- Tipping is not expected in Italy like it is in the US. Some places do charge a small service fee or charge a little more for table service though.
- There is a rumor that gluten and dairy sensitive folks (NOT celiac) can eat gluten and dairy in Europe. Kathryn is gluten free in the US (and doesn’t eat much dairy) and decided to test the theory and felt fine the whole trip (and we ate a TON of gluten)!
- If you’re driving, make sure to get an International Driving Permit. You can get this from AAA for only $20. Make sure to bring your actual driver’s license with you too!
- We highly recommend getting an internet plan for your phone or SIM card. Relying solely on wifi can be a bit stressful at times and it’s worth the cost to be able to use your phone freely. We also suggest downloading offline Google Maps so you can use maps without eating up data.
- Buy an adapter before you go! Also, make sure your hair dryer and straightener (and other electrical items) are dual voltage. We took this hair dryer and this straightener with us during the trip and they worked great!
- None of our Airbnb’s had keypads so we had to meet the hosts in person, which wasn’t a huge deal, but this can be a tad trickier if you arrive somewhere late so keep that in mind. You also have to pay a tourist tax for all Airbnbs (this should be in their listing) and they will ask to see your passport, so don’t be alarmed when they ask!
- Bring Euros! We used Euros WAY more than we thought we would. We took out some Euros at our bank beforehand to ensure we had some on hand, but then used bank ATMs the rest of the trip (the ones in actual banks, NOT the ones just on the street in the big cities—those will charge you massive fees).
We ended up spending around 500 Euros in cash over two weeks. In the smaller cities, don’t expect everywhere to take a credit card, but even in some of the larger cities, some gelato spots or restaurants only took cash. You also need some coins handy if you want to use public restrooms.
- If you’re staying at Airbnbs and need somewhere to store your bags, we recommend checking out Luggage Hero. We have used this in many cities and it is a huge help!
- Sometimes restaurants/coffee shops/gelato spots weren’t open when Google said they would be (and we never knew why). We ran into this issue in almost every city, both big and small. We learned to not trust Google for hours and to not get too set on going somewhere because there was a chance it wouldn’t actually be open. Being flexible is key!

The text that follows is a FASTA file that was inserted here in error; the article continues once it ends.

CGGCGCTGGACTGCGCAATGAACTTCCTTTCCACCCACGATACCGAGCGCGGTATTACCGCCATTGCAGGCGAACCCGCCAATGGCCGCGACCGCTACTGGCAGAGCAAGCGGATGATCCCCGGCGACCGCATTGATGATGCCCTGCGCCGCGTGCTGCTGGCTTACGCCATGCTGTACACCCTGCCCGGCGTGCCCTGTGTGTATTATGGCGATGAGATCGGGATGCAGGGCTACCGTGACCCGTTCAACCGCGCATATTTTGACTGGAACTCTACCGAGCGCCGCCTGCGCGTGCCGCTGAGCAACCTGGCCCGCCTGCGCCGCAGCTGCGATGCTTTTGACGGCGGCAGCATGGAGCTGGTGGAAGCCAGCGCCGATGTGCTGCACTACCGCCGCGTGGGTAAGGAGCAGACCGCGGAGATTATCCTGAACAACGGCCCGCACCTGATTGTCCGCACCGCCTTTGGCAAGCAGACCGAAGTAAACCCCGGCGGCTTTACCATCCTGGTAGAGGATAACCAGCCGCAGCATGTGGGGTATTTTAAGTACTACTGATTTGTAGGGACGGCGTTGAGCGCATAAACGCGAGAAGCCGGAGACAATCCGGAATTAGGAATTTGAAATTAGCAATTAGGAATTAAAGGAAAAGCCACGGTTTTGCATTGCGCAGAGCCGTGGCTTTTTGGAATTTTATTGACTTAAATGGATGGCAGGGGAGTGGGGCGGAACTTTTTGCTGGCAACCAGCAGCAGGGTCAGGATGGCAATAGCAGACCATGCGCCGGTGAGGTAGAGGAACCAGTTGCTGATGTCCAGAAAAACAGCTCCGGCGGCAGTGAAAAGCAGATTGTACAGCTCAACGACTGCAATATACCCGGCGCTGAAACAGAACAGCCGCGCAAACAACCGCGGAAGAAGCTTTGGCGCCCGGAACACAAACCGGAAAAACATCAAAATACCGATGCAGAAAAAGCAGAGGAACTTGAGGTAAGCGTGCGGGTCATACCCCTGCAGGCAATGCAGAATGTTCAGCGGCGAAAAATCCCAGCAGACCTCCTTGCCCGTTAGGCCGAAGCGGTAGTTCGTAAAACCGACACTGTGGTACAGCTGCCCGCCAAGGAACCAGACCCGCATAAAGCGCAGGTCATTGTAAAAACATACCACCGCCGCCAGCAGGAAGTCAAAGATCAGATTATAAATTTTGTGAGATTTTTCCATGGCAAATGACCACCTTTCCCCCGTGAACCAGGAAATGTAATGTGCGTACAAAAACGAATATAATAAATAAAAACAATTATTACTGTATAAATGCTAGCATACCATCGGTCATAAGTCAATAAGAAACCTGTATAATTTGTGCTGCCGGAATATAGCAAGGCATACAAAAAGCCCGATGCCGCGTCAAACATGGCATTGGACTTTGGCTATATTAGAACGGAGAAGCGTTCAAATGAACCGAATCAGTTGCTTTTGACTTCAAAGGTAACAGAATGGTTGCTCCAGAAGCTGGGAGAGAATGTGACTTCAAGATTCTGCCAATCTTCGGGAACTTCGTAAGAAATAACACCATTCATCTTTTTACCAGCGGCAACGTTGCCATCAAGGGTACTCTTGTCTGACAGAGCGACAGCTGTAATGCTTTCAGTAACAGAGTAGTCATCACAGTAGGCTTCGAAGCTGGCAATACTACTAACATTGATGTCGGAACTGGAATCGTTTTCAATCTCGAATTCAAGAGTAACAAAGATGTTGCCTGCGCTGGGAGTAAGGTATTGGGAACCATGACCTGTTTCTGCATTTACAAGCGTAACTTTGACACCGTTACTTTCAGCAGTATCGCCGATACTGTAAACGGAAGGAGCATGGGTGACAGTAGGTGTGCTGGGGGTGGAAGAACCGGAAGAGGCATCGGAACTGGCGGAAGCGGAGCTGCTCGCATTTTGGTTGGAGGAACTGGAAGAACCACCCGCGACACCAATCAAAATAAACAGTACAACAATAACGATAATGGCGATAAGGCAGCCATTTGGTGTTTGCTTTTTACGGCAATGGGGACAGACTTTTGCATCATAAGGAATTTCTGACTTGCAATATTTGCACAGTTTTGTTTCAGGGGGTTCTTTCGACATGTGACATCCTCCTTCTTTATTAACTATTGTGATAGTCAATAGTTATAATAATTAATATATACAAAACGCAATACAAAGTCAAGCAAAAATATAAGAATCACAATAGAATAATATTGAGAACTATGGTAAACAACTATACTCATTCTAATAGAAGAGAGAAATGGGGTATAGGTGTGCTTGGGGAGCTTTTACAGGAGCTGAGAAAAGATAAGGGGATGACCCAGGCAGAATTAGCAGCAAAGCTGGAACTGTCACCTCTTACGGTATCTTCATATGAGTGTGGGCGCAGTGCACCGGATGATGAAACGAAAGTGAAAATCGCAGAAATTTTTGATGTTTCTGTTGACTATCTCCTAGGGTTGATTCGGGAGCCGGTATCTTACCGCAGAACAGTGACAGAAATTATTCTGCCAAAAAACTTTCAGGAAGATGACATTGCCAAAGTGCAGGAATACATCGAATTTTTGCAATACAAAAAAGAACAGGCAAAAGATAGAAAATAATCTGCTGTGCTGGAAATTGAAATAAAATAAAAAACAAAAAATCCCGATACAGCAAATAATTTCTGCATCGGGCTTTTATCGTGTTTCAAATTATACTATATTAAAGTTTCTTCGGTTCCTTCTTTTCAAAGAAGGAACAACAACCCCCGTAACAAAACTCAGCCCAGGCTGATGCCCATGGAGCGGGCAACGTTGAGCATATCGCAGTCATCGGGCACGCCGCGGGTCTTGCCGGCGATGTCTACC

When to visit Matera
We visited Matera in July, which is the peak tourist season in Italy. Despite that, we found the crowds in Matera to be super bearable, especially compared to Rome and Florence. However, it was hot! With the sun out and walking around the Sassi, which is pretty exposed, we definitely got a bit toasty, so beware of that if you choose to visit in the summer.
One other thing to know if visiting in the summer is that the city isn’t as green in the summer, specifically in the Parco della Murgia Materana. The grass and plants were pretty yellow and brown, but it was still beautiful!
Similar to the other cities in Italy, we’d highly recommend visiting in the spring and fall if you want to experience less crowds, lower prices, and lower temperatures. Winter is also a good time to escape the crowds, but hours at some attractions may be limited and it will be pretty cold!
Getting to Matera
Getting to Matera is where we made a few mistakes. We planned to take trains between the other cities on our trip and didn’t even look to see if there were other options to get to Matera…oops *facepalm*. We took a train from Venice to Naples and then a bus from Naples to Matera.
It was about a 9 hour travel day. And little did we know, we could’ve flown into Bari and taken a bus or train from Bari to Matera for way less time. Although we loved the long travel day to knock out some work, we did waste some vacation time.
So don’t be like us! Fly into Bari, which should be relatively cheap from any Italian city, and then take the train into Matera (or bus if a train isn’t available).